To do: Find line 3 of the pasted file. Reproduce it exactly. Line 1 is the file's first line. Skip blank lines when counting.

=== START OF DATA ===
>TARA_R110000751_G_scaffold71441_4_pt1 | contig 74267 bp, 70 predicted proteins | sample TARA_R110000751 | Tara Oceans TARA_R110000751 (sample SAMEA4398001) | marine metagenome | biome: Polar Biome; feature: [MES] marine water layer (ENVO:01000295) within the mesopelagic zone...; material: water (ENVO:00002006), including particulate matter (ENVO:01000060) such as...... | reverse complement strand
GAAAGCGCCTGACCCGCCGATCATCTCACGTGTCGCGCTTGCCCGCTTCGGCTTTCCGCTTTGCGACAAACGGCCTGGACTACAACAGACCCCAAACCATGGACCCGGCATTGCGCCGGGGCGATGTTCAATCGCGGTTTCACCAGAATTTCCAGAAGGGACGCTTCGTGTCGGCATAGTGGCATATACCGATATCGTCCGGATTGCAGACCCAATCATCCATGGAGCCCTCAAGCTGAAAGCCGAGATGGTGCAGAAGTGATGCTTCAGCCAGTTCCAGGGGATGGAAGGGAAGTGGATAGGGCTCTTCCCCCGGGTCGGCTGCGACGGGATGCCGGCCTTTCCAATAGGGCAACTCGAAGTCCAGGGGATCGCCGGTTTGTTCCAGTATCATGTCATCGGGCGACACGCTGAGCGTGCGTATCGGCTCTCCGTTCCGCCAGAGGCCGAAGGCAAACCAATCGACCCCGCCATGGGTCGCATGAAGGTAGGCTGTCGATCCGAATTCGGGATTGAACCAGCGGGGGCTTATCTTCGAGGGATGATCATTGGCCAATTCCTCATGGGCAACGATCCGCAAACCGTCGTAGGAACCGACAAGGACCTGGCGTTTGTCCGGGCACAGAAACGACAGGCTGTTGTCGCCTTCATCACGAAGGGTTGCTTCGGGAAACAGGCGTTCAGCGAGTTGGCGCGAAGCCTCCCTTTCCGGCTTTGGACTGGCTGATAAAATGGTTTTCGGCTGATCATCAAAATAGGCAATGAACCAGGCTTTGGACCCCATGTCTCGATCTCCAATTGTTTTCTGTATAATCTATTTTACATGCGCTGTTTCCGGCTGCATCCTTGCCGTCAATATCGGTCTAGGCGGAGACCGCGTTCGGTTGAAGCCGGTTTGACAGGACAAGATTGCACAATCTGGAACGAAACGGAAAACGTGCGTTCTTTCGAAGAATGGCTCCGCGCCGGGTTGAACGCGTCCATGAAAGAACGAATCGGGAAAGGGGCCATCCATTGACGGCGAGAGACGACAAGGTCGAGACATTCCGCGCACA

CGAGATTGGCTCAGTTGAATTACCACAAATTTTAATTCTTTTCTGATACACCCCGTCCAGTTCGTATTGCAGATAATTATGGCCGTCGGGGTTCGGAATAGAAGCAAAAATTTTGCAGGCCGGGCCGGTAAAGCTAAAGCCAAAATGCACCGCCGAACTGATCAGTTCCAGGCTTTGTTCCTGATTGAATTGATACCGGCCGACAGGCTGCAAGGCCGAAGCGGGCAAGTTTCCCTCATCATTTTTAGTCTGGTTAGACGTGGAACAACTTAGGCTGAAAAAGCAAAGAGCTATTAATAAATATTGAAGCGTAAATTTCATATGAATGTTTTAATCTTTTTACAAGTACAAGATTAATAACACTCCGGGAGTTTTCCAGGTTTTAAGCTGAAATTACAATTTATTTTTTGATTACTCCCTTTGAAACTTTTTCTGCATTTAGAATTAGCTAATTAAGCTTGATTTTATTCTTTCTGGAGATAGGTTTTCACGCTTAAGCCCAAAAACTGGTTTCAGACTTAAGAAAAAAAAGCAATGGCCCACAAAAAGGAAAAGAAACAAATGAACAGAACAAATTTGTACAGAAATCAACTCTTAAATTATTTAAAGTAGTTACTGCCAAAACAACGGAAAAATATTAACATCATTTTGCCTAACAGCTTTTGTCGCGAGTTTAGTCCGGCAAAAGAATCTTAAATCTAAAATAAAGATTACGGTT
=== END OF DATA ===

CGAGATTGGCTCAGTTGAATTACCACAAATTTTAATTCTTTTCTGATACACCCCGTCCAGTTCGTATTGCAGATAATTATGGCCGTCGGGGTTCGGAATAGAAGCAAAAATTTTGCAGGCCGGGCCGGTAAAGCTAAAGCCAAAATGCACCGCCGAACTGATCAGTTCCAGGCTTTGTTCCTGATTGAATTGATACCGGCCGACAGGCTGCAAGGCCGAAGCGGGCAAGTTTCCCTCATCATTTTTAGTCTGGTTAGACGTGGAACAACTTAGGCTGAAAAAGCAAAGAGCTATTAATAAATATTGAAGCGTAAATTTCATATGAATGTTTTAATCTTTTTACAAGTACAAGATTAATAACACTCCGGGAGTTTTCCAGGTTTTAAGCTGAAATTACAATTTATTTTTTGATTACTCCCTTTGAAACTTTTTCTGCATTTAGAATTAGCTAATTAAGCTTGATTTTATTCTTTCTGGAGATAGGTTTTCACGCTTAAGCCCAAAAACTGGTTTCAGACTTAAGAAAAAAAAGCAATGGCCCACAAAAAGGAAAAGAAACAAATGAACAGAACAAATTTGTACAGAAATCAACTCTTAAATTATTTAAAGTAGTTACTGCCAAAACAACGGAAAAATATTAACATCATTTTGCCTAACAGCTTTTGTCGCGAGTTTAGTCCGGCAAAAGAATCTTAAATCTAAAATAAAGATTACGGTT